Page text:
State of Higher Ed LMS Market for US and Canada: Spring 2016 Edition. “As noted in previous years, the fastest-growing LMS is Canvas. There is no other solution close in terms of matching the Canvas growth. Blackboard continues to lose market share, although the vast majority of that reduction over the past two years has been from customers leaving ANGEL. Blackboard Learn lost only a handful of clients in the past year.”

Designing Next-Generation Universities. “Next generation technologies include interactive simulations, virtual laboratories, and truly immersive learning environments involving augmented or virtual reality.  These technologies allow students to conduct an experiment virtually or traverse a historical site or engage with a case study – or create a virtual museum exhibition, a digital story, or contribute to an online, multimedia encyclopedia.”

Seniors. The Other Kind. “Seniors can be incredible assets for class discussions. They also sometimes form bonds with younger students that become almost parental (or grandparental).  Seniors have both political and economic clout locally that can redound to the benefit of a college for which they feel affection. And they have a legitimate need for mental stimulation that a college is particularly well-suited to address. Mental stimulation is what we do.”

Enriching Public Culture. “By contrast, the Public Engagement Fellowships go to professors who have shown “a demonstrated commitment to using their scholarly expertise to reach wider audiences,” in order to fund ambitious projects designed to have direct and significant impact on a specific public outside the academy.” There are eight scholars in the fellowship’s inaugural cohort, including, for instance, Zoë Kontes, an associate professor of classics at Kenyon College, who will spend a semester creating a podcast to explore the black market in looted artifacts.

Love Letter to Blended Learning. “But the report is as much about the shortcomings of online education as it is about its potential. Most importantly, it recommends online education play a supporting role as a “dynamic digital scaffold.” Online education can offer personalized pathways through course content with short lecture videos and well-timed quizzes that help students retain knowledge, the report reads, but it is most effective in a blended setting where students regularly interact with faculty members face-to-face.”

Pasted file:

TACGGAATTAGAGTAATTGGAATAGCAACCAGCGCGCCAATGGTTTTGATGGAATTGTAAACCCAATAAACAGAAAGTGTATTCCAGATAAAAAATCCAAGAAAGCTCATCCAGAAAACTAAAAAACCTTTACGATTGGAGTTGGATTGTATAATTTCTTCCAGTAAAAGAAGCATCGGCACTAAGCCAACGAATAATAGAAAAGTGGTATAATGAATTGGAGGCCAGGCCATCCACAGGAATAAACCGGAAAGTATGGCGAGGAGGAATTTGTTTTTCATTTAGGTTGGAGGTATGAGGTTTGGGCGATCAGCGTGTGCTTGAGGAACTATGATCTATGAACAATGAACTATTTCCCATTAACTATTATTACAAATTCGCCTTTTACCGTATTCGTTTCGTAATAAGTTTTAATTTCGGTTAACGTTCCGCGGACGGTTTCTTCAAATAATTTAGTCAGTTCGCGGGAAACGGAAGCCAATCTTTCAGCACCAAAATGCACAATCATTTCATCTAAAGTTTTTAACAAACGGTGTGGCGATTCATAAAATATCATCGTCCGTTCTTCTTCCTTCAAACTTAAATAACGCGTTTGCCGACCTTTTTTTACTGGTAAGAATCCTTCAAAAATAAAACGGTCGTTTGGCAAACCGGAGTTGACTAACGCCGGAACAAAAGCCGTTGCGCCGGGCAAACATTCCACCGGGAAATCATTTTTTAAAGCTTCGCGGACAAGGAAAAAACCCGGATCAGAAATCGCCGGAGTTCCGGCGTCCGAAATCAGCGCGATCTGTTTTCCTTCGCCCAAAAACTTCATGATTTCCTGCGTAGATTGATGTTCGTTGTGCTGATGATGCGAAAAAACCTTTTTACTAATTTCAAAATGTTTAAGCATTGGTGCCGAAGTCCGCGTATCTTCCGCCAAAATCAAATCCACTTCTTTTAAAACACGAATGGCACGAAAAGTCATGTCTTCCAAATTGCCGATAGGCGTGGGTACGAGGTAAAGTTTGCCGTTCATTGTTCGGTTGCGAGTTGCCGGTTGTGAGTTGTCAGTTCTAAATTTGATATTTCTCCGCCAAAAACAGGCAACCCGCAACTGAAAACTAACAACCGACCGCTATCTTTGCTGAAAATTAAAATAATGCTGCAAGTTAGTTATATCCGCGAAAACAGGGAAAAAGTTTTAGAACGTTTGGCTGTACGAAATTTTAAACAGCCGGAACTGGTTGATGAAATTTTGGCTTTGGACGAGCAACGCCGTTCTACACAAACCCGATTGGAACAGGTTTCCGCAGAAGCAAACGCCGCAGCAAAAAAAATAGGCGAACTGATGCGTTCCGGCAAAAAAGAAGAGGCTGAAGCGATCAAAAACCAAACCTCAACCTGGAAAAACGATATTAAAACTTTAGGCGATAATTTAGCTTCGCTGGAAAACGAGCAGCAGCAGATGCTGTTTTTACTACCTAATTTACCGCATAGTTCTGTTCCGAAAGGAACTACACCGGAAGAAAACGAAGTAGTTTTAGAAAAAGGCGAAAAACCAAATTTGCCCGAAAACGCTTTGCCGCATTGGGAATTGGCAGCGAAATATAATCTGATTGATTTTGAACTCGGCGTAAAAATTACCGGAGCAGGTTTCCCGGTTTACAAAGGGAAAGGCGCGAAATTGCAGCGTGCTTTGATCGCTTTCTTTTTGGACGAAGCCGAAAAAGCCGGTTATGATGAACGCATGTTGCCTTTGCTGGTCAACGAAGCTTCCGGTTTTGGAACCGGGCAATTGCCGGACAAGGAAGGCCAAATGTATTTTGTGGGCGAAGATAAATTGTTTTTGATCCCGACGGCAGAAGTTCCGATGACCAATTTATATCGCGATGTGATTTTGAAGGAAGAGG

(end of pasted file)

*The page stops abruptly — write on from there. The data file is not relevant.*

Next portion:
21st-Century Learning Environments. “In the end, truly innovative learning environments can only be achieved through the seamless integration of pedagogy, technology and space, empowered by a supportive professional development program. Pedagogy. Preparation for the 21st-century workforce demands that educators shift the authority for learning to the students. After all, today’s workers are expected to function in collaborative and horizontal environments, as opposed to the “factory” driven, top-down, solitary worker spaces of yesterday. Therefore, contemporary learning environments should lean heavily on collaborative spaces, supported through personalized learning technologies. Good pedagogy encourages student engagement through complex collaborative projects based on real-world problems.”

The Tough-Love Advice Edtech Needs to Hear. “You may interpret administrators’ resistance as an inability to see the big picture or to get out from their bureaucratic rabbit holes. But they know the players and challenges, and have to take into account not just product, but people, to forecast the payoff. Rather than assuming that your product will change ingrained processes and behaviors, ask about the challenges administrators anticipate when adopting a new technology and work on answers. Be a problem-solver, not a product-pitcher.”